Sex at 70
When I was in my teens, I thought that people in their 60s and 70s couldn’t possibly still be having sex. The very thought of geriatric sex gave me a frisson of disbelief. How could such a thing even be possible?
Even if the machinery of sex was still somehow able to chug along and climb the mountain (“I think I can, I think I can, I think I can”), surely desire could no longer coexist. How could lust still make a cameo appearance and share the stage with bat-winged underarms, topographical cellulite and Michelin Man love handles? The image was so preposterous and disturbing that I assumed that it was an impossibility: an urban myth like Nessie or albino sewer alligators. But as I greeted each new decade, I kept waiting for the thrill of lovemaking to fade. I kept expecting that I would wake up one day to discover that it was gone, like the lost city of Atlantis or those cheap sunglasses that I keep misplacing. But it just kept tagging along on my life’s adventures, like a loyal dog, wagging its tail and happy to see me. I look over at my guy and he’s thickened a bit in the middle and his hair isn’t the lion’s mane it once was. Now, I am that woman “d’un certain age” with the crow’s feet and graying hair. We have between us so many years of tenderness and deep knowledge of the other. Perhaps we are less acrobatic now but we can still stick the landing. Perhaps we are slower now, but we know what Aesop wrote about the tortoise. Some years ago, I met a woman who worked in a nursing home. She told me that many of the residents struggled with Alzheimer’s and could no longer recognize relatives. Nevertheless, she said, she would often find them entwined together in various Kama Sutra positions and would have to disengage them to give them their medications. I find that hopeful. We all still long for human touch, long after we can no longer taste food, smell flowers, or see the sky.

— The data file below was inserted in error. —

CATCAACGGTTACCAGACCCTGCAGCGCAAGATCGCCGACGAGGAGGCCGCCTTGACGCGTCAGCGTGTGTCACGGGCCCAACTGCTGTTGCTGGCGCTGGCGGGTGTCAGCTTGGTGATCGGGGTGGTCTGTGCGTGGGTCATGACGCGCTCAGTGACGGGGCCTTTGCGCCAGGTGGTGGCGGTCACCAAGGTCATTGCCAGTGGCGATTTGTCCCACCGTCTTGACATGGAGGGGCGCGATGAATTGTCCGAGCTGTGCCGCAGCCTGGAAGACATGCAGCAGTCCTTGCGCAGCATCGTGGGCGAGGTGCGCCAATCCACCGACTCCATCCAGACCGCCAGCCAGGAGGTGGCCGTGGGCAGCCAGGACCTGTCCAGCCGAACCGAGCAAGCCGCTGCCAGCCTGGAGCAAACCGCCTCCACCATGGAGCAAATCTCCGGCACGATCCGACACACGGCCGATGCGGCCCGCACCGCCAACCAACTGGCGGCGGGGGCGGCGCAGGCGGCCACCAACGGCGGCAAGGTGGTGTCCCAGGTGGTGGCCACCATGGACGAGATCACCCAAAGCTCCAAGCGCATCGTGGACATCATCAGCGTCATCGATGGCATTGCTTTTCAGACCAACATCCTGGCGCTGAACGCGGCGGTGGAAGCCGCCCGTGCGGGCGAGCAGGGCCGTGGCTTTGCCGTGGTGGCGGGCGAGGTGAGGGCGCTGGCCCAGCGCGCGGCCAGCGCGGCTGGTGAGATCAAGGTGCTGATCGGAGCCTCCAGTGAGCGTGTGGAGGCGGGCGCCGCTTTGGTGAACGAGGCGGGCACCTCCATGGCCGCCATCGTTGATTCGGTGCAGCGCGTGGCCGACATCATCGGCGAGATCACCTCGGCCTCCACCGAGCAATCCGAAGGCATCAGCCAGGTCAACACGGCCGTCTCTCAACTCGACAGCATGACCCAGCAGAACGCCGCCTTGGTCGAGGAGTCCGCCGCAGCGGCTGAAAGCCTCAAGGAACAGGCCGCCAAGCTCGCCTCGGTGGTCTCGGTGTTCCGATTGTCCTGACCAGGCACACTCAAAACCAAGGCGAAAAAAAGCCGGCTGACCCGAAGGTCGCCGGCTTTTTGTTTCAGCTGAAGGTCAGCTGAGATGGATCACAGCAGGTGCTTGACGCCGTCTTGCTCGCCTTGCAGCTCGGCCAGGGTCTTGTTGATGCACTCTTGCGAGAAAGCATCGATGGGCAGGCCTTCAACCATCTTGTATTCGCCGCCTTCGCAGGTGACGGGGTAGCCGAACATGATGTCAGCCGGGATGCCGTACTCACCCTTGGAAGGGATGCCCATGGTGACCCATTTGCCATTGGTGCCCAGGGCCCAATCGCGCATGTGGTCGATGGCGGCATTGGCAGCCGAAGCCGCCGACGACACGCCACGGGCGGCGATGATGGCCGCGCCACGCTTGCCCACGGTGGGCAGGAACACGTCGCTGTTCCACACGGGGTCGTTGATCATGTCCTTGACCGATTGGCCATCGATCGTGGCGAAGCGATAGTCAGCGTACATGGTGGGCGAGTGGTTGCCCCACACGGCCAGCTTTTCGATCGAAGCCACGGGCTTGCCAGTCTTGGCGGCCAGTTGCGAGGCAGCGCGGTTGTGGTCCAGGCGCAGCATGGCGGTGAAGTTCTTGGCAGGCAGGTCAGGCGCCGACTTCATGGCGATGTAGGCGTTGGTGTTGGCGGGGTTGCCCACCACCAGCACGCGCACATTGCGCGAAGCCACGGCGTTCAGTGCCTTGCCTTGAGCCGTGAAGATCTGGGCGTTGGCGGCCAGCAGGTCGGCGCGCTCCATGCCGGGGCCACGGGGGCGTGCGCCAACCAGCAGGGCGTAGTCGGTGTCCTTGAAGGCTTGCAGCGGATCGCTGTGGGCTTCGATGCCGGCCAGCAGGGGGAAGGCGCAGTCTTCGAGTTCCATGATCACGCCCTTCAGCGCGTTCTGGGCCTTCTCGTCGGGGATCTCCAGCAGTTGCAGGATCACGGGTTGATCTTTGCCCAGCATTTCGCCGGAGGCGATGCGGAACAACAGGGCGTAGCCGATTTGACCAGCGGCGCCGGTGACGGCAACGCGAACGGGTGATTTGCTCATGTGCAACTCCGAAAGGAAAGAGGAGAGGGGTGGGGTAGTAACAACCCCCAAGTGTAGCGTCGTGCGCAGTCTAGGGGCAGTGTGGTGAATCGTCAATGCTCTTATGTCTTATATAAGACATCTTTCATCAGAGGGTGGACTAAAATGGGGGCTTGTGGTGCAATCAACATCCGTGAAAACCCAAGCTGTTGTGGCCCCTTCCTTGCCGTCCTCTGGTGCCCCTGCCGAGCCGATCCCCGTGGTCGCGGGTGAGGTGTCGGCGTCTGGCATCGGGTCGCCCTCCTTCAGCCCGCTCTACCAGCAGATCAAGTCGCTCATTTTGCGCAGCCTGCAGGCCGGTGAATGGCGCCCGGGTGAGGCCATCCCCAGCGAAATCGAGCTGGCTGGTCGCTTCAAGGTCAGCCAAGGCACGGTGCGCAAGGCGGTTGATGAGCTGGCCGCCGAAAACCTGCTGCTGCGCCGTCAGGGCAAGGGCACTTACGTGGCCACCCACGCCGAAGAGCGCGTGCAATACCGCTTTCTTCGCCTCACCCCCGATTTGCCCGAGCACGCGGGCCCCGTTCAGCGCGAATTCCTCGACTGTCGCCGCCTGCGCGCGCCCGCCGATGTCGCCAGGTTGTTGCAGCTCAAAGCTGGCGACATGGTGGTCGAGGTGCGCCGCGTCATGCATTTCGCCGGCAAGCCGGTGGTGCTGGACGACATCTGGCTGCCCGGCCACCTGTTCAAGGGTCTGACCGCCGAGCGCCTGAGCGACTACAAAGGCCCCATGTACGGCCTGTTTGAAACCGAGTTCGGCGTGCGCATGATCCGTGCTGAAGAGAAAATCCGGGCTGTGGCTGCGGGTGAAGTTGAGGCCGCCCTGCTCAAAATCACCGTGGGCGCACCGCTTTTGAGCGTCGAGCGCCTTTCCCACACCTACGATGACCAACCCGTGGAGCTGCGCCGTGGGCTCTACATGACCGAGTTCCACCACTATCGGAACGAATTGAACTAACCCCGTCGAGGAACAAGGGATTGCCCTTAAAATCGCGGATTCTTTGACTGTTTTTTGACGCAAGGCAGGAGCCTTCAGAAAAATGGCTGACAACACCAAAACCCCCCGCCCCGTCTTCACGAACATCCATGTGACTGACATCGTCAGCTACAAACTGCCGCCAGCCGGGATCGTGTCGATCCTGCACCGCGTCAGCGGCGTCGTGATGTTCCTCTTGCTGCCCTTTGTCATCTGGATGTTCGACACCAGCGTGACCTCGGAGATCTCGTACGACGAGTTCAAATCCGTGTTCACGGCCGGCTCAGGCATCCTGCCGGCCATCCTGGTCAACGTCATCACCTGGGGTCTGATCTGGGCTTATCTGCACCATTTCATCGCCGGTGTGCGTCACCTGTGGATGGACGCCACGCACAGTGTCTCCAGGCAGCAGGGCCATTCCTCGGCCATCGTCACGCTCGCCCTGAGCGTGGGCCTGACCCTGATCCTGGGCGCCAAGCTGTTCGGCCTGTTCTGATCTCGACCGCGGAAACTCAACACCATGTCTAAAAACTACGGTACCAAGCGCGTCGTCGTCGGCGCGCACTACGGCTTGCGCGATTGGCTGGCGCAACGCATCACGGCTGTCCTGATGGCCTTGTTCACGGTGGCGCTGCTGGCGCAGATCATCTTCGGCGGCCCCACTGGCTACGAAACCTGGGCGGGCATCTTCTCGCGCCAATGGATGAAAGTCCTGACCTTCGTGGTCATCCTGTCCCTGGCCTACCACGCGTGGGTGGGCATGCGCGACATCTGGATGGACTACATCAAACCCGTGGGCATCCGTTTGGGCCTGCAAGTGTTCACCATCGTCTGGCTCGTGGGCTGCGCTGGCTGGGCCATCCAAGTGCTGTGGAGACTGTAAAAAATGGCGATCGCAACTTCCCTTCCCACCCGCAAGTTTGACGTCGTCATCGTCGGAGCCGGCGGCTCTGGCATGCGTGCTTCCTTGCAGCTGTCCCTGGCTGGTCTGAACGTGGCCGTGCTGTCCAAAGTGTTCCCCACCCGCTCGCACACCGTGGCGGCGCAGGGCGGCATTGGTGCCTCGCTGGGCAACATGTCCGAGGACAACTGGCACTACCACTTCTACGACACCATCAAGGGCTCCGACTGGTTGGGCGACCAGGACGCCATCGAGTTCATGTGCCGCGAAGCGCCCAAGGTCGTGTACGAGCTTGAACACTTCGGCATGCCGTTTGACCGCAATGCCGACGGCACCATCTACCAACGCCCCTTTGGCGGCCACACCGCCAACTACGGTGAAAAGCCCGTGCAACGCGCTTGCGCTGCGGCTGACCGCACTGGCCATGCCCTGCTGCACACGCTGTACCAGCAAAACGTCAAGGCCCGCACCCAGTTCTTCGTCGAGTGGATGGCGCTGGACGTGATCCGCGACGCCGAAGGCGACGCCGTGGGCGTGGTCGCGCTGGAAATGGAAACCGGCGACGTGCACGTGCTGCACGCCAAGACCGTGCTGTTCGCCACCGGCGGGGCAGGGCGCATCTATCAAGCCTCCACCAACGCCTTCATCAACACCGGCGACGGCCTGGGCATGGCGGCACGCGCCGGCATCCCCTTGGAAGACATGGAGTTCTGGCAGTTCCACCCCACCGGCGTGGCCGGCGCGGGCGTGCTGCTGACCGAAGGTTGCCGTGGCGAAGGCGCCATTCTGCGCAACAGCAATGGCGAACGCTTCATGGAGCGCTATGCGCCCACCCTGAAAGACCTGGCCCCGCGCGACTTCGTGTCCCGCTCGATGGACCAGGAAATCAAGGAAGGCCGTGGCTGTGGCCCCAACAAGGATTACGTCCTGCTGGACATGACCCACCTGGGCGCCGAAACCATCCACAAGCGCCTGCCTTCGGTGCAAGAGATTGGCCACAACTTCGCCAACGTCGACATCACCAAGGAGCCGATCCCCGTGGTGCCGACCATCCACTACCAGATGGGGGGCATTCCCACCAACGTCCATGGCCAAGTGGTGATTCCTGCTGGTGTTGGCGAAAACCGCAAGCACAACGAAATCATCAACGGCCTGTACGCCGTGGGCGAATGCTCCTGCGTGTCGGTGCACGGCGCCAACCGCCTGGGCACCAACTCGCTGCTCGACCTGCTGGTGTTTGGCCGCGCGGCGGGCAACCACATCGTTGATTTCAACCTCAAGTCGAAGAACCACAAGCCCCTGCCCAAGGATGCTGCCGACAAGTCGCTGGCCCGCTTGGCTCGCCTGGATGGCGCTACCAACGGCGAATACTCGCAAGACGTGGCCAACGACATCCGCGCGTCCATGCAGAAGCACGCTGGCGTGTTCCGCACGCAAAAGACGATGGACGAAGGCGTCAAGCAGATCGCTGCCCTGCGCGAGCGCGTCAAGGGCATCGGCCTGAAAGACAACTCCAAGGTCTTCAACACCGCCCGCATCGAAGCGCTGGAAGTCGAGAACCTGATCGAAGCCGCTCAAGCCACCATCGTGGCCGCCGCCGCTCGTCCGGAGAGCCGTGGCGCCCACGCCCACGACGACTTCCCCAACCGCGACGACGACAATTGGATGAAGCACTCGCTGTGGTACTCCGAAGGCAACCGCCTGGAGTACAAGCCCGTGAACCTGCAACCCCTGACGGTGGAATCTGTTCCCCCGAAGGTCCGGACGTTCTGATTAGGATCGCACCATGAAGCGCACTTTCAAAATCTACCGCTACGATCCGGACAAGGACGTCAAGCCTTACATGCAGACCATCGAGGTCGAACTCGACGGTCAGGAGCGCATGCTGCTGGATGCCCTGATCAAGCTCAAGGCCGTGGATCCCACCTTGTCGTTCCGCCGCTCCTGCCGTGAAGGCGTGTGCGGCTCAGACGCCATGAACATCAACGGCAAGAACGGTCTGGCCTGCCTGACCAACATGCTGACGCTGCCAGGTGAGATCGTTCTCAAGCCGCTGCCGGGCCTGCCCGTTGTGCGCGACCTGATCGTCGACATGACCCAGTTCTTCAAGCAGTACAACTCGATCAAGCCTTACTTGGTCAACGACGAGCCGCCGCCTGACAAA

Randie Denker ’72 lives in Tallahassee, FL. She is an environmental attorney and activist, sole proprietor of Denker Law Office, co-founder of Waters Without Borders, and currently a Fulbright teaching scholar. She specializes in water issues and is also a certified scuba diver. She speaks eight languages and can still do 50 regular push-ups.